by Barbara Latta
Have you ever felt like your prayers were empty? I have. When I realized all my prayers were for God to meet my needs, take care of a problem, or change a circumstance, I found out I was praying wrong.
Paul the Apostle prayed many prayers for the saints in the New Testament Church.
What does the prayer to the Colossian believers mean to us?
For this reason we also, since the day we heard it, do not cease to pray for you, and to ask that you may be filled with the knowledge of His will in all wisdom and spiritual understanding; that you may walk worthy of the Lord, fully pleasing Him, being fruitful in every good work and increasing in the knowledge of God; strengthened with all might, according to His glorious power, for all patience and longsuffering with joy; giving thanks to the Father who has qualified us to be partakers of the inheritance of the saints in the light. (Colossians 1:9-12 NKJV)
One day the light came on when I read how the Apostle Paul prayed for the saints he ministered to. I saw that his prayers for them were for spiritual insight rather than for physical needs.
Paul used the power of the Holy Spirit to heal people, cast out demons, and receive provision. He told the Philippians that God would supply their needs (Philippians 4:19). But he didn’t pray to God for this. He told them God’s faithfulness would come to them because of the seeds they had sown into his ministry.
And in the case of where Paul pleaded with God about the thorn in his flesh, it is addressed in a previous post.
Does this mean we aren't to pray about our needs?
No, we are told in 1 Peter 5:7 to cast our care on Him because He cares for us.
When we increase in the knowledge of God, we will be so filled with His wisdom we can receive the things we need by knowing He has already provided them for us. It is up to us to draw out of His wisdom to live in the Spirit's power.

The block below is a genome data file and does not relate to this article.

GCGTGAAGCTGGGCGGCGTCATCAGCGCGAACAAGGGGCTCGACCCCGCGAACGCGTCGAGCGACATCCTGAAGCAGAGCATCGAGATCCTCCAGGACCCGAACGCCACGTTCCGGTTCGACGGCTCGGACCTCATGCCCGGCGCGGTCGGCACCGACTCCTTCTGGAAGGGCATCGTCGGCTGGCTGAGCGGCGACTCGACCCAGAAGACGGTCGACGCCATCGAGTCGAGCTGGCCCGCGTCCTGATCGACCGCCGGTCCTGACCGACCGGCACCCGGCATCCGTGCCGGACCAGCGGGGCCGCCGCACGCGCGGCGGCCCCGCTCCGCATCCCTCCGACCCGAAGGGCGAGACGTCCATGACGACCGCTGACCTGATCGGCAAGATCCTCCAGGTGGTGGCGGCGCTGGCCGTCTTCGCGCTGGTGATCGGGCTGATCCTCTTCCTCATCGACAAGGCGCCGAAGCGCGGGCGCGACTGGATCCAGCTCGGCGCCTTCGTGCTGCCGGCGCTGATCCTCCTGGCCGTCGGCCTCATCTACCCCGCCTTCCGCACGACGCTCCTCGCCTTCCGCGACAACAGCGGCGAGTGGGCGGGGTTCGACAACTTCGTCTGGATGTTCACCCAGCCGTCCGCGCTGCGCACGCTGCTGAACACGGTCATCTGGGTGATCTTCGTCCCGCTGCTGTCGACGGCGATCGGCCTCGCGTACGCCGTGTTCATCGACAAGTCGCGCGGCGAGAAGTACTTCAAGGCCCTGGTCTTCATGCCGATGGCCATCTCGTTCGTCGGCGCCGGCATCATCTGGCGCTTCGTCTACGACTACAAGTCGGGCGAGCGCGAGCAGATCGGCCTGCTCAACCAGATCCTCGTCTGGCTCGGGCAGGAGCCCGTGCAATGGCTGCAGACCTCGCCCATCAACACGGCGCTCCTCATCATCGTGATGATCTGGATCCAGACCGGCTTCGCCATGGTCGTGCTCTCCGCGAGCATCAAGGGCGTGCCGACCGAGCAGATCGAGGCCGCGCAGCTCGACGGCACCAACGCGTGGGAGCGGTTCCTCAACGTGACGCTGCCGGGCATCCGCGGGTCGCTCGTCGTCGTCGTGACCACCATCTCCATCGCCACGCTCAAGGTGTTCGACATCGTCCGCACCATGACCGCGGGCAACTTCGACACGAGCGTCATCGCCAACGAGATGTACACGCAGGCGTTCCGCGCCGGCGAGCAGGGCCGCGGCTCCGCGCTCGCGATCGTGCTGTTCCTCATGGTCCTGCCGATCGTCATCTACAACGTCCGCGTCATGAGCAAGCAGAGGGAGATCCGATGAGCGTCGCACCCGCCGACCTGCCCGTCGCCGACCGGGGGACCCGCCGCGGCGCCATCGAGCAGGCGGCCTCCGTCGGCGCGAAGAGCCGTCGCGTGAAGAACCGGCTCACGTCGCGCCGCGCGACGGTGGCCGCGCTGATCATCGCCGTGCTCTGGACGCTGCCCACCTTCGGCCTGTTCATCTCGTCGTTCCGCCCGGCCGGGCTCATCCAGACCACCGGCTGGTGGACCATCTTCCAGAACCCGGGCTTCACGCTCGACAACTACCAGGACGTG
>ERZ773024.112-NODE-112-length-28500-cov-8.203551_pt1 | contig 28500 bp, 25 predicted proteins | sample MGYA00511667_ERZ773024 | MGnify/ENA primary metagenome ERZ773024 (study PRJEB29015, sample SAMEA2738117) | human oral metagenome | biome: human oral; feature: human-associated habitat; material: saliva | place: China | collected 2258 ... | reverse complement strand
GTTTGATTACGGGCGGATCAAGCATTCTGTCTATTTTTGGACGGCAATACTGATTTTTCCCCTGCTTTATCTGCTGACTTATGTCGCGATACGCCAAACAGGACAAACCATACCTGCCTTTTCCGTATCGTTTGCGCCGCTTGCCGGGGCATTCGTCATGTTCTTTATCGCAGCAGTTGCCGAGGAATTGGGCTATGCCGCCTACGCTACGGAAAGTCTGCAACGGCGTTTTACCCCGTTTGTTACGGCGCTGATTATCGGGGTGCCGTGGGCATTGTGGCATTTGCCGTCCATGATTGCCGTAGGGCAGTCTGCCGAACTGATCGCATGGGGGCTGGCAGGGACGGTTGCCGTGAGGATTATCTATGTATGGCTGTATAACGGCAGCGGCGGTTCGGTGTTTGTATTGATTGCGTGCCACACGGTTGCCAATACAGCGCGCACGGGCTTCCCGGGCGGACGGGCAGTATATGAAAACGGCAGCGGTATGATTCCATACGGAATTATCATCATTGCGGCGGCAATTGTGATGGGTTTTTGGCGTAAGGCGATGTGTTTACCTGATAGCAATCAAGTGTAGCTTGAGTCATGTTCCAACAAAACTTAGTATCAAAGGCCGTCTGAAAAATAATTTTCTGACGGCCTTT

Here are 4 principles we can glean from Paul’s prayers:
1. Be filled with the knowledge of God’s will. 1 Corinthians 2:10 tells us God has revealed His will to us by His Spirit.
How do we receive this knowledge? Renew our minds to God’s way of thinking and don’t let the world’s view transform us (Romans 12:1-2).
2. Walk worthy of the Lord. If you are like me, when I read that I immediately thought, “Well, I’m not worthy.” None of us are in ourselves. Worthy here means to walk after a godly sort. When we do this, we will be fruitful in good works.
3.Be strengthened with patience and longsuffering with joy. Those are two words we don’t like to hear because of the wrong definitions we have received about them.
But according to Strong’s 5281 definition in the Blue Letter Bible, patience is cheerful or hopeful endurance. Patience is remaining steadfast in what we believe even when under pressure.
Jesus gave the Parable of the Sower in Mark chapter 4 to illustrate how satan tries to steal the word from us by putting trials and pressure on us. If we remain faithful to God during these times, this is what patience and longsuffering means. We obtain the ability to do this by increasing in the knowledge of our Lord and Savior.
4. Be thankful. He made us partakers of Christ’s inheritance. There is nothing greater than that for us to be thankful for. Verse 13 of Colossians chapter one goes on to tell us we have been translated from the kingdom of darkness into the kingdom of God’s Son. What a gift to rejoice about!
When we pray for spiritual enlightenment and strength, we will also be able to receive the fulfillment of the physical and material needs we have. As we study the other prayers of the Apostle Paul, we will find a common thread in what he asked God to provide for the saints.
We can fulfill our roles as Titus 2 women who encourage and educate by learning to pray the way Paul did.
What points can you add to what we learn from Paul’s prayer? Join the conversation.